In this essay, Sakurai lays bare some of the difficulties in creating these games—it’s hard, stressful work that never seems to end. Of course, it can also be very rewarding, but Sakurai wants those interested in joining the game development industry to realize that they have a LOT of hard work ahead of them!
Originally published: October 30th, 2014.
Note: Do not repost the full translation. Please use the first two paragraphs and link to this translation. For additional information, please read this post. This translation is for fan use only, and may not accurately reflect the opinions of Masahiro Sakurai.
Right now, there is just a little time left until the release of Smash Bros. for Wii U. I’ve been looking back on the content of the game while completing the Challenges and training my amiibo.
Smash is huge. Even for a Nintendo title, its size is overwhelming. These are the 4th and 5th entries* in the series, and it’s certain they’ll do well on the market, so it’s likely that fans just assume there will be another one. However, it’s a miracle that we can even make this happen.
(4th and 5th entries* Smash for 3DS is the fourth in the series, while Smash for Wii U will be fifth. Will the next be Smash 6?)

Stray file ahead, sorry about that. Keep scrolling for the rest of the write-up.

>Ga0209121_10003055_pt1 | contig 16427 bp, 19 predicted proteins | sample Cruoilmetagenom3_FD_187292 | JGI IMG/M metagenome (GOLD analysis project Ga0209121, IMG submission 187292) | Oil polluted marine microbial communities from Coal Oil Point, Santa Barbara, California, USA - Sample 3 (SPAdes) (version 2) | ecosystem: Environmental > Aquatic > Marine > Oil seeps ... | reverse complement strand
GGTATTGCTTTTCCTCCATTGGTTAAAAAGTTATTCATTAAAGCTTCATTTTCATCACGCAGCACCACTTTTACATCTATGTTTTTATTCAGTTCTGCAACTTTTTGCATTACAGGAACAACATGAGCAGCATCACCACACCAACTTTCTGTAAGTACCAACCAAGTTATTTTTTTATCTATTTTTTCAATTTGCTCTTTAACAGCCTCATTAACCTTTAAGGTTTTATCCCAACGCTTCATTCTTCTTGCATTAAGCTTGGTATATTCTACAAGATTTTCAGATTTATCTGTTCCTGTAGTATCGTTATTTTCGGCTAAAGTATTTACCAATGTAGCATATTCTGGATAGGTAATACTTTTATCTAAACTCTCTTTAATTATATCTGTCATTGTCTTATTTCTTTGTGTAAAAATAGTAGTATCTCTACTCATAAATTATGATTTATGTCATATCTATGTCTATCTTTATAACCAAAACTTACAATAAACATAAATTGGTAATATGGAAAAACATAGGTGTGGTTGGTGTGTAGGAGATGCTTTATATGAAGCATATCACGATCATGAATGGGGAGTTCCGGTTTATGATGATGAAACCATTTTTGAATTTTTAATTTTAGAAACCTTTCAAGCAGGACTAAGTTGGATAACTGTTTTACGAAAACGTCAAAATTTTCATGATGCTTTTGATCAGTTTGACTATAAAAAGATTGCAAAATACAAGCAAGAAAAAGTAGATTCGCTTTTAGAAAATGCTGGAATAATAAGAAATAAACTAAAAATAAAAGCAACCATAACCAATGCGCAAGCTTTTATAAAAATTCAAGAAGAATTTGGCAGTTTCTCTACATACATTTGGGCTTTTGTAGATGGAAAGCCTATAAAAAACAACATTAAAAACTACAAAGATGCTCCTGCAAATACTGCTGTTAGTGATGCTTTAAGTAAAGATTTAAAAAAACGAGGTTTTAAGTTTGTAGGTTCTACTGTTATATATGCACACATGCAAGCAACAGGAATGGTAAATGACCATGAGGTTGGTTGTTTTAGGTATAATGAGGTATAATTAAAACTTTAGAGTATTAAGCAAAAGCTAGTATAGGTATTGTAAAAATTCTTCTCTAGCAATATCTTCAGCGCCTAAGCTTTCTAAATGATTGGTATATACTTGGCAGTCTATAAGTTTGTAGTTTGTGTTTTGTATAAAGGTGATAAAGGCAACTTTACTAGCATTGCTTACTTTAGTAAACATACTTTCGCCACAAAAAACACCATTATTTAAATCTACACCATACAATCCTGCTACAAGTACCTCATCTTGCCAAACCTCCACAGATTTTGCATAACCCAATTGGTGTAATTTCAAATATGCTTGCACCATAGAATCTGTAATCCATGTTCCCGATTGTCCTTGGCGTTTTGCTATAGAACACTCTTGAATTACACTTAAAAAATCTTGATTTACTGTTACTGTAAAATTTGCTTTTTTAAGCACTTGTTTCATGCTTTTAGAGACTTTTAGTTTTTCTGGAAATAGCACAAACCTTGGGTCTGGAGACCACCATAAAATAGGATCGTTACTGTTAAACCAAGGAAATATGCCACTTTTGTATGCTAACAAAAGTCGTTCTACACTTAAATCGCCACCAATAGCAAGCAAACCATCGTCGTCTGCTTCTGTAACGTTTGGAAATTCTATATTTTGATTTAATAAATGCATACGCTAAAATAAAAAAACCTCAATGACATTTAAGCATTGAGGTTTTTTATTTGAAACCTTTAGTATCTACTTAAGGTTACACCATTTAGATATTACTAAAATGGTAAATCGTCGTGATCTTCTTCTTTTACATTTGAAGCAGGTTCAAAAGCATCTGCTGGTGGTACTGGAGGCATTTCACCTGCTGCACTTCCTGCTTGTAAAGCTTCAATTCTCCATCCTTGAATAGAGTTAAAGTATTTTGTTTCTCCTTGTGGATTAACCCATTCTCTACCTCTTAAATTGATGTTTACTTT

These games are enormous. They’re complicated and contain a large number of fighters, and there’s nothing out there similar enough to be a fair comparison. Even if you remove one of the characters, you would be hard-pressed to find another game that was built from the ground up with this much complex content. On a per fighter basis, each fighter in the 3DS version would cost about 100 yen. Add in the modes, music, trophies, etc. and the total price is a bargain. I am of course aware that there are games with a higher amount of sheer physical material, like Grand Theft Auto, but still.
We can pull this off due to monetary support from Nintendo and the efforts of the development team. We especially kept down the price of the 3DS version*, and I think that allows players to get more than their money’s worth. I truly appreciate the efforts of the staff and everyone connected with this game.
(Kept down the price of the 3DS version*
Portable titles are not really cheaper to create than their console counterparts. The price of cartridge creation adds up, too. The idea that the 3DS version is a bargain is the result of much strategic planning.)
But, of course, projects like these often require that we saddle people with as much work as they can possible handle—especially the director. Smash destroys any chance of maintaining a personal life. The bigger the project, the more stuff requires my attention; since there are two versions of the game involved here, I naturally have to keep a close eye on both of them. It’s far too much for a single director to handle. I’ve made a lot of games, including Smash, but this definitely is the busiest I’ve ever been. Every day I cope with whatever situations arise, while also ensuring that I take proper care of myself so as to not ruin my health. I understand why people think that the series will continue forever. If I were a fan, I’d probably think the same way.